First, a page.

This was probably my first exposure to delta blues and I remember being transfixed by the sound of the slide. Strangely enough, the father of the girl whom I’d lose my virginity to burned me the BBC sessions the summer prior to the big event.
My brother sent me an article last week about Robert Plant saying he’d be open to to doing something with his former band, the mightiest rock quartet ever, Led Zeppelin. I am sure it’s obvious from my love of 70’s rock that they are in fact one of my favorite bands. In fact, along with the Beatles, I think Zep is a band that almost everyone likes to some degree. They did so much for popular music that I don’t think it can be written about enough. I’ve read at least three books on the band and I learn more every time. The question is, should they re-unite?
Even though this is not their prime live era, this has long been one of my favorite live cuts off the famous “Destroyer” bootleg from Cleveland in 1977. I love the song and Jimmy must have drunk some coffee to fight the heroin stupor because he really lights up on this cut. I think he messed with the tuning on his guitar as well because it sounds different than the studio version from Physical Graffiti. The rest of the bootleg has its moments, but for me, this is the shining one.
The biggest question around the issue of a re-union is who will play drums. Bonham’s son Jason filled in when they did the one-off show at the O2 center in 2007 and killed it, but John Bonham really was the backbone of the band with John Paul Jones holding down the bass to form what may be the best rhythm section in hard rock ever. I mean just listen to “When the Levee Breaks” from their untitled fourth album. I spent considerable time reading on this one track and if you listen, each musical phrase has something different in it than the one before it. The harmonica is played backwards then forwards or something crazy and the guitars are consistently getting weirder. Jimmy Page said that Bonham made this song with his beats, playing it on a brand new Ludwig kit at the bottom of the stairs while it was recorded with directional mikes at the top to get echo. Just listen.
It’s hard to replace an integral member of the band and an excellent case in point is Little Feat, one of my top five favorite bands ever. Lowell George, the lead singer and guitar player who you will see shredding his guitar with a socket wrench at the end of this paragraph, headed the band from its inception until his death by speedball in 1979. He literally created their style of funky rock and roll and was the popular progenitor of using a socket wrench as a slide. The band took a few years off while the other guitarist, Paul Barrere, learned all of George’s parts. I saw them twice in 2009 and they rocked, adopting another guitarist who had contributed to the George era recordings to play Barrere’s old parts.
I have watched this video so many times that I can almost sing the guitar solo. His slide playing is unlike anyone’s. He doesn’t have the control of Ry Cooder, the flash of Duane Allman or the technique of Derek Trucks. What he does have is a style completely unique and unlike anyone else’s. Jimmy Page is on record saying that not only was this band his favorite American act, he also was almost kicked out of the legendary Hyatt House Hotel in California for playing Feat records too loud at three in the morning. Everything is related!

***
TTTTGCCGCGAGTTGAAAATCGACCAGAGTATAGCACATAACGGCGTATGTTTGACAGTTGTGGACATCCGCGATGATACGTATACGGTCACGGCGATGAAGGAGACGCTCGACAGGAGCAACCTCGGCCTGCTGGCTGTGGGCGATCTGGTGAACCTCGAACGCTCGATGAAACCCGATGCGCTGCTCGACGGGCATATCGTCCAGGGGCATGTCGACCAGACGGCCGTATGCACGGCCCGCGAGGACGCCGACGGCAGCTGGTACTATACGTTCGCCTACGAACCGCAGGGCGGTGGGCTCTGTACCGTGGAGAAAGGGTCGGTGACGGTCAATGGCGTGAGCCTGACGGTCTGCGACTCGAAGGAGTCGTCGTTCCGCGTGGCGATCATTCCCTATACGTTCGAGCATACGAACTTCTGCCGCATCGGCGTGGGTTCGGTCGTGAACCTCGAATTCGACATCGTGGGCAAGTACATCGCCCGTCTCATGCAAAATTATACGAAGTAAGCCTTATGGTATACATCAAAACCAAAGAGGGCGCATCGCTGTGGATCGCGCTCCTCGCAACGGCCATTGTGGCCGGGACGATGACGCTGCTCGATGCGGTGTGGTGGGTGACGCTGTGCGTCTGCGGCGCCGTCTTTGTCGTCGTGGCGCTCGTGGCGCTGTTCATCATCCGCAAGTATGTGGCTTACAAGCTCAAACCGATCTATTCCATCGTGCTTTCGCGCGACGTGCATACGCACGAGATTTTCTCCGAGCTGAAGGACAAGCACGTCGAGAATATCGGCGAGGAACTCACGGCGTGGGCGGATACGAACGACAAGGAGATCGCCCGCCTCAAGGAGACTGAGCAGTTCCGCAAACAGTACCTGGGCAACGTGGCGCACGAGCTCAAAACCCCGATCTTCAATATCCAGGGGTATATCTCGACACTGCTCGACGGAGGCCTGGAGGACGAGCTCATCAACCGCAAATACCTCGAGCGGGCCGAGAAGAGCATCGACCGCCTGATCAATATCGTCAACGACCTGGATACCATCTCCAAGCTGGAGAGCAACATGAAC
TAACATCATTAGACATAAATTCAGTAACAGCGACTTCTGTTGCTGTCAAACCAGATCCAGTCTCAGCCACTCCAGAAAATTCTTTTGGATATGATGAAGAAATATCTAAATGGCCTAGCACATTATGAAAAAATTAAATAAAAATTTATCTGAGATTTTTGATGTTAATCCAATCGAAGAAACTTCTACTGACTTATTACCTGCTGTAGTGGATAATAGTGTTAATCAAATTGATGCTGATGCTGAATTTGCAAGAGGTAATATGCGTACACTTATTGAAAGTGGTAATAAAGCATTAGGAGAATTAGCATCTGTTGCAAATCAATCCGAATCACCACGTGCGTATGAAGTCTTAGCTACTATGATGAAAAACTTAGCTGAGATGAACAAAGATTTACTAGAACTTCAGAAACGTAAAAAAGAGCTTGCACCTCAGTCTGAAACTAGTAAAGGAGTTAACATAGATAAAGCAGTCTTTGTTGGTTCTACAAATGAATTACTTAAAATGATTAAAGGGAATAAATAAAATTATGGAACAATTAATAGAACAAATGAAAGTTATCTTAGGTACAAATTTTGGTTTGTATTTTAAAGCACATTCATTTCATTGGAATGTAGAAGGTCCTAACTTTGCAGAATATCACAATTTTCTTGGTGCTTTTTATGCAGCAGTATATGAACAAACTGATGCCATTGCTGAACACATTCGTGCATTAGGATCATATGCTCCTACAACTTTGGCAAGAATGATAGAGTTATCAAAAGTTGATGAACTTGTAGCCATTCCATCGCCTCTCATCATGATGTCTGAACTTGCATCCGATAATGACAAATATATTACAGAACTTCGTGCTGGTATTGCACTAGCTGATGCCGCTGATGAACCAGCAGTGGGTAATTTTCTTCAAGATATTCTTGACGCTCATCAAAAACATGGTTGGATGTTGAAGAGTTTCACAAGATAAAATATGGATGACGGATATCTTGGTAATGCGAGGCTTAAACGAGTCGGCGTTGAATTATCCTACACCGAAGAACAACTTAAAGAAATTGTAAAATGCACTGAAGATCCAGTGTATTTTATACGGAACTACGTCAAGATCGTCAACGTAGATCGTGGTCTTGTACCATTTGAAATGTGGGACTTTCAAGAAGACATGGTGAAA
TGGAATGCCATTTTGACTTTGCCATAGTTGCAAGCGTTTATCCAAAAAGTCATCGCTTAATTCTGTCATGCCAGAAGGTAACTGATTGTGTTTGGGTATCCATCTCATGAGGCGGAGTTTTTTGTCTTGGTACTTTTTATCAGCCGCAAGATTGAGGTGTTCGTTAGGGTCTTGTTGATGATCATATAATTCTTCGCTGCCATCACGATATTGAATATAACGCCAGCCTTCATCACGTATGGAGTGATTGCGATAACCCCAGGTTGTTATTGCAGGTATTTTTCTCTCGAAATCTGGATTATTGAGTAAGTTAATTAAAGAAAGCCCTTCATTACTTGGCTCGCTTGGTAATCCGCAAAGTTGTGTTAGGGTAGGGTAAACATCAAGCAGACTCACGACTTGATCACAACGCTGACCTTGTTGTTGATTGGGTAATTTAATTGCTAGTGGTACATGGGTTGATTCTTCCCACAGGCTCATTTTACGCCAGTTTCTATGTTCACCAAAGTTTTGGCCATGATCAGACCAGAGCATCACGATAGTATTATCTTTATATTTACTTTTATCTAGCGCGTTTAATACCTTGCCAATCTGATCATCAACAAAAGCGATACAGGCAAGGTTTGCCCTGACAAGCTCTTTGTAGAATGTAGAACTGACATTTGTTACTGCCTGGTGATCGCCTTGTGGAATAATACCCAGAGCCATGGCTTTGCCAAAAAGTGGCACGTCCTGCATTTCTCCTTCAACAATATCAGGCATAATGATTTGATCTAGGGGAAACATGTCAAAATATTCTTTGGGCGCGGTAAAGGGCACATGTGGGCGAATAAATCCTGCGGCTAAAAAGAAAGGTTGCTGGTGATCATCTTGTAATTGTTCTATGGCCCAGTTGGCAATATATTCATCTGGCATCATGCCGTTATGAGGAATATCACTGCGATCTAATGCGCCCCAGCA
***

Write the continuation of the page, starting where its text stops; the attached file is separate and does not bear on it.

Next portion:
So what is my point? Was the Feat I saw the reigning giants of swampy funky rock-and-roll of their mid 70’s heyday? No, they certainly were not, but I was still stoked to see them. To be honest, it is much easier to replace a drummer than it is a singer or lead guitar player who is out front rocking because you see them all the time. They are the figure head of the band so Lowell leaving the band via overdose was a huge impact to who they are musically and visually. In reality, the band had broken up at the point anyway because George was more into the blues than the jazz fusion stuff Barrere and the keys player Bill Payne were getting into. To sum up, Zeppelin would not sound as they did in the 70’s but it would be good to hear them anyway. Compare this recent video of Feat to the one from their zenith up above and you will see what I mean.
This is obviously a much different beast than the band of the 70’s with it being an acoustic set and all, but you get the point. It’s still awesome, just very different.
Did anyone listen to the recordings of the O2 arena in 2007? They are not bad and contain some really awesome moments, which is more difficult to say on the 2012 Black Sabbath dates. As for them, the music is largely intact but Ozzy is not doing so hot on the vocals. Granted, he has led a hard life he should get props just for trying. Plant is in better shape vocally from his years of solo projects and as you will hear in just one second, can still wail. The mighty Zep should tour again and if I can afford the astronomical ticket prices that are sure to ensue, I will be there to check it out. I leave you with a cut from the aforementioned show in 2007 and the statement that Zeppelin is still one of the greatest bands ever. Let’s see what their twilight years bring!
Besides “When the Levee Breaks”, this song was my favorite as a young kid when I’d steal my brother’s copies of the fourth album and Zeppelin III. I love the way the band took the blues and electrified it to a point where it became something else. If you can keep a secret, I totally listened to this band before I heard any traditional blues like Muddy Waters or Robert Johnson. Joe Bonnamassa has said in numerous interviews that he was more influenced by British blues like Zep and Cream than old school blues so consider that Brother!